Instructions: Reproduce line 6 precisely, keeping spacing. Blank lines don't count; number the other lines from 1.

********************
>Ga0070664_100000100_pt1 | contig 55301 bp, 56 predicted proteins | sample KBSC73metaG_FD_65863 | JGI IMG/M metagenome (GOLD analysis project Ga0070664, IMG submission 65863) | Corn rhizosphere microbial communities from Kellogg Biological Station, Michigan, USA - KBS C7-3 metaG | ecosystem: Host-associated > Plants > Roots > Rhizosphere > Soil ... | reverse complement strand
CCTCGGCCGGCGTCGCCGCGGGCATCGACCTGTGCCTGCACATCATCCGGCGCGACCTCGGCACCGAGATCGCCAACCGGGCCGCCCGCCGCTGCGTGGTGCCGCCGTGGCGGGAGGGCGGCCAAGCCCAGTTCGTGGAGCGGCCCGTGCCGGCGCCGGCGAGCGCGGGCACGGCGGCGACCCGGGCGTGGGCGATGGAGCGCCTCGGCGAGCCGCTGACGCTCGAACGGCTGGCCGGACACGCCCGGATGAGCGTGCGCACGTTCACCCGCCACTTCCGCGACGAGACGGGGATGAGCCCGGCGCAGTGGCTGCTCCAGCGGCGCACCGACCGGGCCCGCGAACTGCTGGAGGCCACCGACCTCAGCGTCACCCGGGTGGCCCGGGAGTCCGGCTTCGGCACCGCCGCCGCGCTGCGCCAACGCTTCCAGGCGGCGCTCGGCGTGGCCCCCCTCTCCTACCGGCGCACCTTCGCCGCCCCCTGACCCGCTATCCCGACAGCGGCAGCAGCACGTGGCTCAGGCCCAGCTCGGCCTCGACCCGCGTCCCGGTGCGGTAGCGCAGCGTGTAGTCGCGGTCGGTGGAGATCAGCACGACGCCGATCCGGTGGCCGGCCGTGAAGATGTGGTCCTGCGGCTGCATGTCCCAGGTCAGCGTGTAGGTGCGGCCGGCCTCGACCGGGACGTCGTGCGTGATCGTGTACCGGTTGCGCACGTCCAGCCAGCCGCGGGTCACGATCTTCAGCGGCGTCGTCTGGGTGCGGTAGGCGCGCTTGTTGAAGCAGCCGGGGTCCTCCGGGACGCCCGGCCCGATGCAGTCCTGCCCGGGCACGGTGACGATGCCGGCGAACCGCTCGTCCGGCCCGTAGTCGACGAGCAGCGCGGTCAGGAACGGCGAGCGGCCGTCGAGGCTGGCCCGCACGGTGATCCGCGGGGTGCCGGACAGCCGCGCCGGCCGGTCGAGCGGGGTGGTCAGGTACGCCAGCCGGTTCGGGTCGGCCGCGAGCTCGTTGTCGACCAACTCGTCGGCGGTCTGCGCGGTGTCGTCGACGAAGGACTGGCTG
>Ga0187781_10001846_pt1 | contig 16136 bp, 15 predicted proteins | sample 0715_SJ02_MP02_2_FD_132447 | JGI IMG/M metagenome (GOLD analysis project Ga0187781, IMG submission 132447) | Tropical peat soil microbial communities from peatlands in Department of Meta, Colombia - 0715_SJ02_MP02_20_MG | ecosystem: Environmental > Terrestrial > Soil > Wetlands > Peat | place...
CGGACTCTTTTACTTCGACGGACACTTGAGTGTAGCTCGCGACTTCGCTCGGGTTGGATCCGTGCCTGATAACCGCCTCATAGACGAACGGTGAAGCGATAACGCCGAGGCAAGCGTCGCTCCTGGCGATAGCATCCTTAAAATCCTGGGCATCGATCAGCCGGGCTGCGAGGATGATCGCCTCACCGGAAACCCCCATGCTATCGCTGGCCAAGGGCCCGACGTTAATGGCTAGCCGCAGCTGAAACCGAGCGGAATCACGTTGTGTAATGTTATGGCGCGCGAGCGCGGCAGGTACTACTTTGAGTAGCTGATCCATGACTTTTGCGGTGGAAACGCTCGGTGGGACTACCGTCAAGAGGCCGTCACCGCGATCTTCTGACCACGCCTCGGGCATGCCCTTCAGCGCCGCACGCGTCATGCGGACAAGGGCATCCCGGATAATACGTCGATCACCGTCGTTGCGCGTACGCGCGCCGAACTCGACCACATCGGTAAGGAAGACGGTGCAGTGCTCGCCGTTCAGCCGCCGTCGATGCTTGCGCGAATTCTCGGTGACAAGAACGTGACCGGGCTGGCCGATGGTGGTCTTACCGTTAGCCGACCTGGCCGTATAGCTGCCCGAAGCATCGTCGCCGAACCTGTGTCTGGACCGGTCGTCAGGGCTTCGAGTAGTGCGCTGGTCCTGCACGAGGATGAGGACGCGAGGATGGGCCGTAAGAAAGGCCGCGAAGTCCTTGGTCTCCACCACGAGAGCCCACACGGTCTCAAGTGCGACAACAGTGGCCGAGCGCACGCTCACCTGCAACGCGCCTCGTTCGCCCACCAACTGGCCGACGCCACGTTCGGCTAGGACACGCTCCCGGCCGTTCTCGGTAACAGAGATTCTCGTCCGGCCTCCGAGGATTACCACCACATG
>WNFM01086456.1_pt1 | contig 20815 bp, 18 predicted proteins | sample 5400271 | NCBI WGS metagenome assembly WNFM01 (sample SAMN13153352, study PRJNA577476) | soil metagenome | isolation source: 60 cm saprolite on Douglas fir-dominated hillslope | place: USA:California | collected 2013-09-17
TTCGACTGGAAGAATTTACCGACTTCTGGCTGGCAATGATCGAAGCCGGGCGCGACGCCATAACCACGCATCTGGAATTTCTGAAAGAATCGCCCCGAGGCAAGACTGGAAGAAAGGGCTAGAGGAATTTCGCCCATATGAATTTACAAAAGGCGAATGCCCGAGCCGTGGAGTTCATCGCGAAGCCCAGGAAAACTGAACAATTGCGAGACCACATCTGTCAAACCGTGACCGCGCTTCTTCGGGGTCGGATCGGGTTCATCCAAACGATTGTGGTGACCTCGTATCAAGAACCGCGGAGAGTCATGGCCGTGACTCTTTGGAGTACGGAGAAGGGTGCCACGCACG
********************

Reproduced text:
TTCGACTGGAAGAATTTACCGACTTCTGGCTGGCAATGATCGAAGCCGGGCGCGACGCCATAACCACGCATCTGGAATTTCTGAAAGAATCGCCCCGAGGCAAGACTGGAAGAAAGGGCTAGAGGAATTTCGCCCATATGAATTTACAAAAGGCGAATGCCCGAGCCGTGGAGTTCATCGCGAAGCCCAGGAAAACTGAACAATTGCGAGACCACATCTGTCAAACCGTGACCGCGCTTCTTCGGGGTCGGATCGGGTTCATCCAAACGATTGTGGTGACCTCGTATCAAGAACCGCGGAGAGTCATGGCCGTGACTCTTTGGAGTACGGAGAAGGGTGCCACGCACG